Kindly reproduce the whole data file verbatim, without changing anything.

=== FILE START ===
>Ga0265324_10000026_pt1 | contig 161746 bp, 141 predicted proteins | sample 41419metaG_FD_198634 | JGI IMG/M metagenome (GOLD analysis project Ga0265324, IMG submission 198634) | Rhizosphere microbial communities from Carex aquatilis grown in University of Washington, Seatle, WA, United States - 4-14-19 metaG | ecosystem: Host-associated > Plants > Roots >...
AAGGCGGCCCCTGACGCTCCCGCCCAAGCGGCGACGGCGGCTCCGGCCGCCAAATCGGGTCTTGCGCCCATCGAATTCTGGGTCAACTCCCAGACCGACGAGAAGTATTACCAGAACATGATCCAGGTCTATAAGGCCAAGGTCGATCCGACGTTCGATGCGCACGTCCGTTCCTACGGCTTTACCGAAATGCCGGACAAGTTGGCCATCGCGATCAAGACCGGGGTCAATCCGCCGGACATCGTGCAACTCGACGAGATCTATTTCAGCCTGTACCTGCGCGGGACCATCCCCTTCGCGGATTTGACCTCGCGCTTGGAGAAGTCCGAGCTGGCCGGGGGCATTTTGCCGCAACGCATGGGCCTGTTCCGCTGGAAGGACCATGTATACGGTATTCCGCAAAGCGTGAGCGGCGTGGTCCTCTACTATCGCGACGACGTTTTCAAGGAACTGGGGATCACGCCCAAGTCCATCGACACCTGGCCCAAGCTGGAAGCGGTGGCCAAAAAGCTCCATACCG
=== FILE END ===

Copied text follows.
>Ga0265324_10000026_pt1 | contig 161746 bp, 141 predicted proteins | sample 41419metaG_FD_198634 | JGI IMG/M metagenome (GOLD analysis project Ga0265324, IMG submission 198634) | Rhizosphere microbial communities from Carex aquatilis grown in University of Washington, Seatle, WA, United States - 4-14-19 metaG | ecosystem: Host-associated > Plants > Roots >...
AAGGCGGCCCCTGACGCTCCCGCCCAAGCGGCGACGGCGGCTCCGGCCGCCAAATCGGGTCTTGCGCCCATCGAATTCTGGGTCAACTCCCAGACCGACGAGAAGTATTACCAGAACATGATCCAGGTCTATAAGGCCAAGGTCGATCCGACGTTCGATGCGCACGTCCGTTCCTACGGCTTTACCGAAATGCCGGACAAGTTGGCCATCGCGATCAAGACCGGGGTCAATCCGCCGGACATCGTGCAACTCGACGAGATCTATTTCAGCCTGTACCTGCGCGGGACCATCCCCTTCGCGGATTTGACCTCGCGCTTGGAGAAGTCCGAGCTGGCCGGGGGCATTTTGCCGCAACGCATGGGCCTGTTCCGCTGGAAGGACCATGTATACGGTATTCCGCAAAGCGTGAGCGGCGTGGTCCTCTACTATCGCGACGACGTTTTCAAGGAACTGGGGATCACGCCCAAGTCCATCGACACCTGGCCCAAGCTGGAAGCGGTGGCCAAAAAGCTCCATACCG